cURL is an Open Source project consisting of voluntary members from all over the world, living and working in a large number of the world's time zones. To make such a setup actually work, communication and openness is key. We keep all communication public and we use open communication channels. Most discussions are held on mailing lists, we use bug trackers where all issues are discussed and handled with full insight for everyone who cares to look.
It is important to realize that we are all jointly taking care of the project, we fix problems and we add features. Sometimes a regular contributor grows bored and fades away, sometimes a new eager contributor steps out from the shadows and starts helping out more. To keep this ship going forward as well as possible, it is important that we maintain open discussions and that's one of the reasons why we frown upon users who take discussions privately or try to e-mail individual team members about development issues, questions, debugging or whatever.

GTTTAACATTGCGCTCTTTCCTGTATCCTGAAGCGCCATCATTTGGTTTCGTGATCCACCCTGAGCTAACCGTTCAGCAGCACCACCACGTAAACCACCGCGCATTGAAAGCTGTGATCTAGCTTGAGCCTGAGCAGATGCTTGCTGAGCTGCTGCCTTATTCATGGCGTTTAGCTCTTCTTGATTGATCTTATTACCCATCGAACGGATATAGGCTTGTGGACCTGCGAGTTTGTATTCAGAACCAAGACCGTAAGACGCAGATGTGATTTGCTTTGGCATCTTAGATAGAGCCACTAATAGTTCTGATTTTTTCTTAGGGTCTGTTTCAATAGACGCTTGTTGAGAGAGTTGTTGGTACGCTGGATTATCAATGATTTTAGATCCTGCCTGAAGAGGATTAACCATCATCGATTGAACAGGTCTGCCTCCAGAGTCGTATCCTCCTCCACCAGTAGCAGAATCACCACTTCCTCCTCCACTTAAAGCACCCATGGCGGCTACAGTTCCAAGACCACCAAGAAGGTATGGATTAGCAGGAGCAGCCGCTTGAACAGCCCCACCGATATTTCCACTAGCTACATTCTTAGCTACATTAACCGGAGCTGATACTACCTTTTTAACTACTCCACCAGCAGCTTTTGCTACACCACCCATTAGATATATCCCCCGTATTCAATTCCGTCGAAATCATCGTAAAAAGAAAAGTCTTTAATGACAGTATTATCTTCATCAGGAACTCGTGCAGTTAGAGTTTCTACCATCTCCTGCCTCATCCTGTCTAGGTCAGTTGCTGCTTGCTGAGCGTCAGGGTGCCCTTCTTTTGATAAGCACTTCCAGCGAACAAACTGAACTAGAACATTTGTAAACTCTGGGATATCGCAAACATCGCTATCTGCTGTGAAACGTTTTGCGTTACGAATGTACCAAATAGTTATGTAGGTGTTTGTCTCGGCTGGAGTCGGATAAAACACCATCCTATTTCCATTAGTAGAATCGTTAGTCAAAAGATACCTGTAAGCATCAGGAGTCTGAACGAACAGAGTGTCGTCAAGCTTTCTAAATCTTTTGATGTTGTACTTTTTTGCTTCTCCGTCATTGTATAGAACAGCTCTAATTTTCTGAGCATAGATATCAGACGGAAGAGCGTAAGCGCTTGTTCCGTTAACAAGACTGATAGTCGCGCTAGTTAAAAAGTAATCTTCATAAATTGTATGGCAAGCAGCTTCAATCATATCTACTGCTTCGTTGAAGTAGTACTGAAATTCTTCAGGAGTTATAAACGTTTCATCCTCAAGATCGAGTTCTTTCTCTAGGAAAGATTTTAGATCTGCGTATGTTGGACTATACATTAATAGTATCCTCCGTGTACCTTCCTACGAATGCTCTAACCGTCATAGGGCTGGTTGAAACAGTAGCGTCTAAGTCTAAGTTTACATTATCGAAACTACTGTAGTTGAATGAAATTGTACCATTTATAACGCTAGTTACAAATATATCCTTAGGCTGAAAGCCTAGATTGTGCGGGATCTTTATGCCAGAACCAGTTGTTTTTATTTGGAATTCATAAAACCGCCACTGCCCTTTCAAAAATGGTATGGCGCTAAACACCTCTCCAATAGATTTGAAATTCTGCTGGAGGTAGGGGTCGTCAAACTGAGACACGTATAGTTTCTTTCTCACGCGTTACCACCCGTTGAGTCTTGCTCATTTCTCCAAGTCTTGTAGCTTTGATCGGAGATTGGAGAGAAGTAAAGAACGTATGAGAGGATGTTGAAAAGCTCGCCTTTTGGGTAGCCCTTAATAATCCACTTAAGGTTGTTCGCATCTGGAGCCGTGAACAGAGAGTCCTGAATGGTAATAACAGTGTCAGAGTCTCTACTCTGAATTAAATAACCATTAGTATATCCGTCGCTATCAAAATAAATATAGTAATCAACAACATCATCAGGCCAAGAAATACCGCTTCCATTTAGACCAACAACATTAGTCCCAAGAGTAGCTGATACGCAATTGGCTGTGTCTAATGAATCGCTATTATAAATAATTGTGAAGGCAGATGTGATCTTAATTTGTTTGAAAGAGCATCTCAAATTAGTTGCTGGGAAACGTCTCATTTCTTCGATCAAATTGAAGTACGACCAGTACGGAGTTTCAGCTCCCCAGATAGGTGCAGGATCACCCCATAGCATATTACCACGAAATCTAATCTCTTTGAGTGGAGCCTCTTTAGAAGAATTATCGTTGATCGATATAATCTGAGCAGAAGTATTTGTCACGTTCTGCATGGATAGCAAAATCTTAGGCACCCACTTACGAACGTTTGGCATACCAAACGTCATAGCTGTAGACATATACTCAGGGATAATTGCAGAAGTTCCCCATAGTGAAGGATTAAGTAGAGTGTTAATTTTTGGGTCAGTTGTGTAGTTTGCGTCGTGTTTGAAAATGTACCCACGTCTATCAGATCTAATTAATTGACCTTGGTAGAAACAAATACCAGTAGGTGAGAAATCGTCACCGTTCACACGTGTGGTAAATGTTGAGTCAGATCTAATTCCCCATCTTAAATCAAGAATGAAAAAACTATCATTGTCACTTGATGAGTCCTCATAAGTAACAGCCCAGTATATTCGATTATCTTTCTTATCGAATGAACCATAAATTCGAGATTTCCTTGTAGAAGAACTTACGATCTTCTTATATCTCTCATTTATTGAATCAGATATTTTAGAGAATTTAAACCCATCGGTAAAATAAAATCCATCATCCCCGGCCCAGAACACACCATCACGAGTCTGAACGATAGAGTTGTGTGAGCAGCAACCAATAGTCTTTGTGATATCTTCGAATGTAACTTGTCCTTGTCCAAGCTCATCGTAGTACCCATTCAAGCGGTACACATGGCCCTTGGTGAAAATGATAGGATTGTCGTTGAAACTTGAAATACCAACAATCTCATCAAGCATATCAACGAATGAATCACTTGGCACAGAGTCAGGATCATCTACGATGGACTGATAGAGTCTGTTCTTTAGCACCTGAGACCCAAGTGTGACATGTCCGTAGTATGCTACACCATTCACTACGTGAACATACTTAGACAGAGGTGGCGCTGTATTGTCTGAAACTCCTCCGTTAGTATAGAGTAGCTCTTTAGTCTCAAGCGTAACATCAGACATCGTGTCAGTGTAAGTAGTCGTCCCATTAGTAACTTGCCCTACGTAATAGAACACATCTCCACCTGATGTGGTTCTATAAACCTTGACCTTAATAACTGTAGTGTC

In this day, mailing lists may be considered sort of the old style of communication—no fancy web forums or similar. Using a mailing list is therefore becoming an art that isn't practised everywhere and may be a bit strange and unusual to you. But fear not. It is just about sending emails to an address that then sends that e-mail out to all the subscribers. Our mailing lists have at most a few thousand subscribers. If you are mailing for the first time, it might be good to read a few old mails first to get to learn the culture and what's considered good practice.
The mailing lists and the bug tracker have changed hosting providers a few times and there are reasons to suspect it might happen again in the future. It is just the kind of thing that happens to a project that lives for a long time.
A few users also hang out on IRC in the #curl channel on freenode.